Gilgamesh is the central figure and hero of the Assyro-Babylonian myth The Epic of Gilgamesh, a story written on clay tablets that is considered to be the earliest known literary work. Gilgamesh was probably a real person who lived between 2,500 and 2,700 B.C., the fifth king in the First Dynasty of Uruk (modern-day Iraq). Fragments of the epic date from the second millennium B.C., and it's assumed the story was passed down orally, beginning a few hundred years after the death of Gilgamesh. The epic was lost until the middle of the 19th century, when tablets were discovered as part of the library of Nineveh's King Assurbanipal, who reigned in the 7th century B.C. The tablets found then are believed to be copies of 11 or 12 tablets recorded by a Babylonian named Sin-leqi-unninni around 1,200 B.C.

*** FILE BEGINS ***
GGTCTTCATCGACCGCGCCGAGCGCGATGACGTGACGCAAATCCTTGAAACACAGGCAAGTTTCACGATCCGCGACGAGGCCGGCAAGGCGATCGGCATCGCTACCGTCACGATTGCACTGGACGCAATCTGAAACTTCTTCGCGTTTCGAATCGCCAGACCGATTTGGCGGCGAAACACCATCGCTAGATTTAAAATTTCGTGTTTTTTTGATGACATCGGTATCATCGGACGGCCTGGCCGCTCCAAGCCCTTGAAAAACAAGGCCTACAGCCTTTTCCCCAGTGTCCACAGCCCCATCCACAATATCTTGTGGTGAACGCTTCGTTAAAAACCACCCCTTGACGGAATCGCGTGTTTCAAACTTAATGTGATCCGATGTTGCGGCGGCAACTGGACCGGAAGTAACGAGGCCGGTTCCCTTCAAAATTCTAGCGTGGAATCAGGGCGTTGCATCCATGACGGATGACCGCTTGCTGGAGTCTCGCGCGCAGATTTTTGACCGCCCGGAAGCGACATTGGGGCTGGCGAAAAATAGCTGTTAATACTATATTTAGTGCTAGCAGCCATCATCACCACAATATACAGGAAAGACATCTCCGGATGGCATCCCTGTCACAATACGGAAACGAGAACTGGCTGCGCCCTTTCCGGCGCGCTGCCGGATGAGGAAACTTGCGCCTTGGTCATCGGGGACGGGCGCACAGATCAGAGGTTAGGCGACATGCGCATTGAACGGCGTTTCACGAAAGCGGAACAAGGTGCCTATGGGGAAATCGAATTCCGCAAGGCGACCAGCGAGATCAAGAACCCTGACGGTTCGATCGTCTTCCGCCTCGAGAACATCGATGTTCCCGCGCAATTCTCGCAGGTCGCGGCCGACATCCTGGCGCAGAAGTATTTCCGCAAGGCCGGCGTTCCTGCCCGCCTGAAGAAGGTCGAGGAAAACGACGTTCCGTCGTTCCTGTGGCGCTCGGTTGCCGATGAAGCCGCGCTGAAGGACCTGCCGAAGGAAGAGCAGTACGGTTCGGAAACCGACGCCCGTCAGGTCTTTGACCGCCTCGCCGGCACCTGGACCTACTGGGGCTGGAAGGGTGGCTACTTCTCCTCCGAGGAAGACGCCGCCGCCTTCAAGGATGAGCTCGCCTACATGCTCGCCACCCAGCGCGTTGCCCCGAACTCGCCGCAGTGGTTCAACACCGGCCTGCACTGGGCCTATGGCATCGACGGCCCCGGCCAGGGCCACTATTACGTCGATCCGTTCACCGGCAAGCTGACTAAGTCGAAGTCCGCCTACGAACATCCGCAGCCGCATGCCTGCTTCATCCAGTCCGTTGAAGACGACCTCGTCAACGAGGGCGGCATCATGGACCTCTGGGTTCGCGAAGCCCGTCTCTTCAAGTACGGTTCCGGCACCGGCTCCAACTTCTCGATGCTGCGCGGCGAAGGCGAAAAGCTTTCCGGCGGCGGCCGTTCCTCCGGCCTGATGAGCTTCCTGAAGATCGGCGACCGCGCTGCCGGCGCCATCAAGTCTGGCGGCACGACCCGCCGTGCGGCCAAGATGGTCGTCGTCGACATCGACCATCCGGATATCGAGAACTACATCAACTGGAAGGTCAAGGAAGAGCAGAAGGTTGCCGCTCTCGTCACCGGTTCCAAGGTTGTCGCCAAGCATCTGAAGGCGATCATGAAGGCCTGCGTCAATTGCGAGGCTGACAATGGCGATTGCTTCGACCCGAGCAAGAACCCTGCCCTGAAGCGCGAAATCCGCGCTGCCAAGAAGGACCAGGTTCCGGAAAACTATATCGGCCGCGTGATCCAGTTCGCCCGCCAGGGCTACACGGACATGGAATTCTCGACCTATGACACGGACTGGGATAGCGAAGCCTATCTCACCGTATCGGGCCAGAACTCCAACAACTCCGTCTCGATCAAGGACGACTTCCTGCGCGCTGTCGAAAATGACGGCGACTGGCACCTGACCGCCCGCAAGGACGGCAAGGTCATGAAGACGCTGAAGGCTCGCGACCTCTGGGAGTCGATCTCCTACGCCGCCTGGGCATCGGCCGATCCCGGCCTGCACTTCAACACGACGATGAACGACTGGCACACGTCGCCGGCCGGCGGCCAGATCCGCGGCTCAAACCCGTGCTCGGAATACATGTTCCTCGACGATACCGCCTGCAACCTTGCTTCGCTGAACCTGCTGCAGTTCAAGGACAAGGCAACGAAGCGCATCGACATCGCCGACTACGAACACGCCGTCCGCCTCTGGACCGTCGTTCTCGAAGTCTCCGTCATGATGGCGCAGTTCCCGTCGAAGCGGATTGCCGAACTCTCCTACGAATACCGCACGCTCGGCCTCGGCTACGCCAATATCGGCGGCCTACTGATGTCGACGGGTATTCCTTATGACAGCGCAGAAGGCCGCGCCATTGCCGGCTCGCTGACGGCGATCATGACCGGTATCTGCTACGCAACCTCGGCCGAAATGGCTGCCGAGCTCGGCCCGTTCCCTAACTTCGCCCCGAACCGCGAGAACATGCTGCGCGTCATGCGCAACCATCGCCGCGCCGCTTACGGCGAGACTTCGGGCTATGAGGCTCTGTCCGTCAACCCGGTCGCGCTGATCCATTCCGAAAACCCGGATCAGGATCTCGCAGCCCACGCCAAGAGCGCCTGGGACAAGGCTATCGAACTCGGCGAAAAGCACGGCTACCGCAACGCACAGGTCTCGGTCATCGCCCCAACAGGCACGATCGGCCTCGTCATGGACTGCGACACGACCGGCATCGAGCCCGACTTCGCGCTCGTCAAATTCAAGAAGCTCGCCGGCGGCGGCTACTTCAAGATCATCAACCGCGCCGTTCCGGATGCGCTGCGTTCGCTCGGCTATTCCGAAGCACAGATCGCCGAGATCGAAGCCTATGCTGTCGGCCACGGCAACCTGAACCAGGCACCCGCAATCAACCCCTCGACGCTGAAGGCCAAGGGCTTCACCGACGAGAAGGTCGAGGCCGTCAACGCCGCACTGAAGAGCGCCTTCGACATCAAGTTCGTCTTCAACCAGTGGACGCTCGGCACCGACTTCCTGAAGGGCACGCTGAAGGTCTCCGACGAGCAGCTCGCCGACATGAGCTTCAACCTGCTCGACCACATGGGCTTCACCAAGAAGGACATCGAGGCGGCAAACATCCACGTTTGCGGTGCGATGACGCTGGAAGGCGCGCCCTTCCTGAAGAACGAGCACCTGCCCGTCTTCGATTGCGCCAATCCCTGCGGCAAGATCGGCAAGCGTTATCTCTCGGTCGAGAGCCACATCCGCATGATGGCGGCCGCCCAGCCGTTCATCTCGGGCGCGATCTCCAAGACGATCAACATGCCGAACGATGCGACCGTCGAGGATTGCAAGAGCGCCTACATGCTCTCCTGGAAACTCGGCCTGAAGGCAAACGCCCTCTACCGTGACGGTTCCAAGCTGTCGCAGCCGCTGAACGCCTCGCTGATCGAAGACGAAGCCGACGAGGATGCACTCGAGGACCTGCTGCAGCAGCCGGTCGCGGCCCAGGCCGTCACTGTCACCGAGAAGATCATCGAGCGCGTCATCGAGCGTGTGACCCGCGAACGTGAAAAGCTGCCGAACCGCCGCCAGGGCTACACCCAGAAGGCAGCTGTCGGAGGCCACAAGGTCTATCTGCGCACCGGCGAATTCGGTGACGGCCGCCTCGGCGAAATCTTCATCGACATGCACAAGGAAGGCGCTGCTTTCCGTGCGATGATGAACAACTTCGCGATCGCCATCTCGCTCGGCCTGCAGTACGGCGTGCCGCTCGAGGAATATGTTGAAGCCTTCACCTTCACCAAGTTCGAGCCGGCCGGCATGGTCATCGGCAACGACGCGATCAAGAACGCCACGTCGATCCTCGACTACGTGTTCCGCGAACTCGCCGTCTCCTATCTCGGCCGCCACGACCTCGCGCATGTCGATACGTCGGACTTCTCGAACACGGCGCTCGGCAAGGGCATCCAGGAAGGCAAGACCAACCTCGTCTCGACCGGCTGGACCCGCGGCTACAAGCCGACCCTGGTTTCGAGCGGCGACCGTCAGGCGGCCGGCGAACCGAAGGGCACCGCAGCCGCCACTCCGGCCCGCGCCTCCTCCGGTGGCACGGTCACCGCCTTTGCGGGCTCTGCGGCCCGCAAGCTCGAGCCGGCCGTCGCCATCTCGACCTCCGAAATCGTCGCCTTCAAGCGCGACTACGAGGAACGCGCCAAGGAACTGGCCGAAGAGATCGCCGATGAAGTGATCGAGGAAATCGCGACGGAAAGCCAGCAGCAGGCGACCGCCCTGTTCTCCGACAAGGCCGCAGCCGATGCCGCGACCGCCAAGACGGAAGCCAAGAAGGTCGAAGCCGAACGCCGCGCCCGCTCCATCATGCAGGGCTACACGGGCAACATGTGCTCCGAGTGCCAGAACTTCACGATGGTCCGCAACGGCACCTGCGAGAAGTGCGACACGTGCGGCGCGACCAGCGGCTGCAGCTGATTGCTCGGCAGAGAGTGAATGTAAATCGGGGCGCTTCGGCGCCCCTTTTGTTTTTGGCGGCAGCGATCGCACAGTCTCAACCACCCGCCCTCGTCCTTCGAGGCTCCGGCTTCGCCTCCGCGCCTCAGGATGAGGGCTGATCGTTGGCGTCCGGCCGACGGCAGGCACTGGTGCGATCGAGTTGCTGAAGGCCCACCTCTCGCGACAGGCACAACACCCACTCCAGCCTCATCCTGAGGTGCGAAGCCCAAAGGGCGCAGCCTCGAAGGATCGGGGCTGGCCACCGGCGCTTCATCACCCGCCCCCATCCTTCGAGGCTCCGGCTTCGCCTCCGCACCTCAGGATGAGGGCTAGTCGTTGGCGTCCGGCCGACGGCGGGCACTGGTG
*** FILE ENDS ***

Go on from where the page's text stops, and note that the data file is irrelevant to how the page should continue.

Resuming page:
In the story, Gilgamesh has a series of adventures with his companion, Enkidu, who then dies, causing Gilgamesh to grieve and reflect on his own mortality. While Enkidu goes to the netherworld, Gilgamesh sets out to find the secret to immortality. After a visit with Utnapishtim, the only human granted immortality by the gods, Gilgamesh learns that he must appreciate life as a mortal and accept that he won't live forever. The tablets are significant as an archeological record, and the story is significant because of parallels found in the Bible (especially the story of the Great Flood) and because it touches on the universal themes of the meaning of life, the dual nature of humanity and the differences between the divine and the human.